Enhancing the experience of procedural justice for domestic abuse survivors by improving the policing response

  • Alison Claire Heydari

Student thesis: Doctoral Thesis


The aim of this doctoral study is to critically analyse domestic abuse victims’ experience of the policing response. The thesis draws on Muir’s (1977) typology of police styles and procedural justice theory to answer the following research questions: Can characteristics of 'good policing' be identified in the police response to domestic abuse? What are the issues and barriers that prevent officers being consistently ‘good’? Can the experience of procedural justice for victims of domestic abuse be enhanced? The study is based in a police force in the South of England.
Mixed methods with a focus on Interpretative Phenomenological Analysis and a Post-Modernist Feminist framework are utilised to gain a greater understanding of what impacts on police effectiveness. Data was generated from surveys completed by 20 domestic abuse survivors and 157 police officers; two police officer focus groups; semi-structured interviews with four domestic abuse survivors, five senior officers, one police constable and two Independent Domestic Abuse Advocates. Five superordinate themes have been created, Communication, Managing Risk, Awareness of Self, Police Effectiveness and Power and Control.
This study presents an examination of the lived experience of domestic abuse survivors and police officers. Police officers often understand the dynamics of domestic abuse, but are frustrated when victims do not engage, impacting on their self-legitimacy. Barriers to delivering an effective service include lack of time, high workloads and continuous change. The need for police officer training is highlighted by all participant groups as being essential to improving police effectiveness. Coercive controlling behaviour can be a barrier to survivors being able to seek help.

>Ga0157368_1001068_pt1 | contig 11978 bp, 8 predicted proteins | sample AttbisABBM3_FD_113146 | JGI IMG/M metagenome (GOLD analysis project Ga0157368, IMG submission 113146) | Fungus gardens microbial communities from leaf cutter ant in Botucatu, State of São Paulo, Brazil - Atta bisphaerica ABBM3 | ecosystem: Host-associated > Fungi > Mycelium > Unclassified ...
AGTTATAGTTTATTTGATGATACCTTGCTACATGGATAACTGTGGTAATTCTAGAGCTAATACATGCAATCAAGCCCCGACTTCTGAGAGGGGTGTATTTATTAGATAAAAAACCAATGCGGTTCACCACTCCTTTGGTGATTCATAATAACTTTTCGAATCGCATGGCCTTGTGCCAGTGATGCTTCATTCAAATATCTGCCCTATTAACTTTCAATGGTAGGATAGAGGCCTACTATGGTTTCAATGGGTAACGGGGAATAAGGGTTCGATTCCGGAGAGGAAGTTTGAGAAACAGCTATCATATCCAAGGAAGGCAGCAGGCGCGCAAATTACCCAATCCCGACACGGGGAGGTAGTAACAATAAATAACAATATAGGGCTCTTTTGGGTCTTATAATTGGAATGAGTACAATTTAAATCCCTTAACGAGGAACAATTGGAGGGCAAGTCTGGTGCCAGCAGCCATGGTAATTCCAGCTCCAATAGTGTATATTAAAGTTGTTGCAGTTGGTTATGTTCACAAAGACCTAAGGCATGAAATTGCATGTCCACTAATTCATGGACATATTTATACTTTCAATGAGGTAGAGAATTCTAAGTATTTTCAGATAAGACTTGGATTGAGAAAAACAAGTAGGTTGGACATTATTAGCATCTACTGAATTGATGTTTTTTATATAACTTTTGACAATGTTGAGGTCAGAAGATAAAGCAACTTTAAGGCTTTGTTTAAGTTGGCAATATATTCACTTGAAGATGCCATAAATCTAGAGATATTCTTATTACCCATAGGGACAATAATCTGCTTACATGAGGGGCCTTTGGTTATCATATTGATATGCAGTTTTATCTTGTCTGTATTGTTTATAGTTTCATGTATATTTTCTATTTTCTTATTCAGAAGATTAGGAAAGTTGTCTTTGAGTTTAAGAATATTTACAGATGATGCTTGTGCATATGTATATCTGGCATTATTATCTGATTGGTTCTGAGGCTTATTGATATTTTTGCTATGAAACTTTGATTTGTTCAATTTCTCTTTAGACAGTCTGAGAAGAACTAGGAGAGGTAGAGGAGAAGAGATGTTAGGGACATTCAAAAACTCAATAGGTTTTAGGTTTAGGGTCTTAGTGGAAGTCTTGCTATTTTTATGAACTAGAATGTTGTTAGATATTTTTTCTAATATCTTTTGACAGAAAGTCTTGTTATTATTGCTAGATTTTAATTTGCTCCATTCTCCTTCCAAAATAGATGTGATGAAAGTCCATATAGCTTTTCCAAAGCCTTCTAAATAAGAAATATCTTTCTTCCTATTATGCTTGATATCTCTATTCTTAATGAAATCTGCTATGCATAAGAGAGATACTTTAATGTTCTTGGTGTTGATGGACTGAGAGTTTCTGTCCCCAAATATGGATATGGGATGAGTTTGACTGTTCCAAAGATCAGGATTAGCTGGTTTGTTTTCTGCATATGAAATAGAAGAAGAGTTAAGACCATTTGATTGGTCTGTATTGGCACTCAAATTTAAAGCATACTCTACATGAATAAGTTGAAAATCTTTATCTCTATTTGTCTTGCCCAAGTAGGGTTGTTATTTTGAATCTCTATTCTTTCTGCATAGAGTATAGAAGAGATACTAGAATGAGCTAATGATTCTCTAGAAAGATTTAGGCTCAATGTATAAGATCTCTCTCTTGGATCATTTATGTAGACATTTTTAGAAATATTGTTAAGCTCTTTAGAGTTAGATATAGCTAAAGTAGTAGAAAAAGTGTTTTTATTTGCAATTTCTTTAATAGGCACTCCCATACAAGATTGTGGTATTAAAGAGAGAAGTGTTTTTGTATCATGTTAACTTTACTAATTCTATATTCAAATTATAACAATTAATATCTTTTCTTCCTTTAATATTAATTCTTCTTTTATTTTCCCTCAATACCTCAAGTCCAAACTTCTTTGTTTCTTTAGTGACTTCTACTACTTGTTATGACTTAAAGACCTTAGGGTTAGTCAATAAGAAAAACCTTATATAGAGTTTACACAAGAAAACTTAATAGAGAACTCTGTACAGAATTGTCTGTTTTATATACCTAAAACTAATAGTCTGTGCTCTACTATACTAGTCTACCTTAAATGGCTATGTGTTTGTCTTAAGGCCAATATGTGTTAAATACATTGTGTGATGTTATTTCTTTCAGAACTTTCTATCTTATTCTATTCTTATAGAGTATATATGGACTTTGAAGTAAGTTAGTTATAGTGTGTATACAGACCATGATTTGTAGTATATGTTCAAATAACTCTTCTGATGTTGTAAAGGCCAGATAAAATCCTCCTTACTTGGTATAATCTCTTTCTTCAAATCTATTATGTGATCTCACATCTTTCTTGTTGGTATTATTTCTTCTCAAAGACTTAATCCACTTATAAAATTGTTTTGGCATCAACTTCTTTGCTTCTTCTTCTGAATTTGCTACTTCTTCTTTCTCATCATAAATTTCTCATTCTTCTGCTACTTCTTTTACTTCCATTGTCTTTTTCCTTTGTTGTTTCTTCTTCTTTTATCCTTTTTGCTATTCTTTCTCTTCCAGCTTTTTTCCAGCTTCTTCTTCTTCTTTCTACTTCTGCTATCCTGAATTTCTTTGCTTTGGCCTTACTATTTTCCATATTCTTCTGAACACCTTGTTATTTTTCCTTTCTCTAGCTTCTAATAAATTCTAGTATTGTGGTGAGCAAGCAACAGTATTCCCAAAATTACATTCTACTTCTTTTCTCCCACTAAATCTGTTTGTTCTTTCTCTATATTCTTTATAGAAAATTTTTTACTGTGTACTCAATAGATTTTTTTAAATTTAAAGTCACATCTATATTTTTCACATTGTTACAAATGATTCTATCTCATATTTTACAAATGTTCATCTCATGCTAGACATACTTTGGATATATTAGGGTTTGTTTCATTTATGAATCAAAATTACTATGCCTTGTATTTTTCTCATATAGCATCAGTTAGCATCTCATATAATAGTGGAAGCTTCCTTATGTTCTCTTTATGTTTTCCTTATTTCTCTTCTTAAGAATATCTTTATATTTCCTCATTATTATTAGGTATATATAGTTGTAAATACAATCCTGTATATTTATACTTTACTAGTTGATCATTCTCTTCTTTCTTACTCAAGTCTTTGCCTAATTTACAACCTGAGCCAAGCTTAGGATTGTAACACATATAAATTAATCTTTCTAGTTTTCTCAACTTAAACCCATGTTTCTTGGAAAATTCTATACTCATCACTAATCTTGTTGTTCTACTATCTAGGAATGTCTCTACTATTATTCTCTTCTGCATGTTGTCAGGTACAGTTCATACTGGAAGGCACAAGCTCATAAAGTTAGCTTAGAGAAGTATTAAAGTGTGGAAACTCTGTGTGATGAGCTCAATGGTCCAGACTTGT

The study makes an original contribution to the knowledge base of domestic abuse, finding that police officers suffer from vicarious trauma, employing a number of survival strategies to combat the effects. It also finds that policing is comprised of diverse cultures and that culture can be fixed at team level, making the sergeant crucial to determining the tone of engagement and expectations of service delivery.
The thesis concludes that in order to improve the policing response and achieve better outcomes for victims, effective leadership is required to dismantle barriers to progression. Responding officers require clear communication, direction, training, scrutiny and support to improve their ability to identify, assess and manage risk. This will have a positive impact on the interaction between victims of domestic abuse and police officers, leading to an enhanced experience of procedural justice for victims, and increased legitimacy for policing
Date of AwardOct 2019
Original languageEnglish
Awarding Institution
  • University of Portsmouth
SupervisorJacki Tapley (Supervisor) & Nathan Hall (Supervisor)

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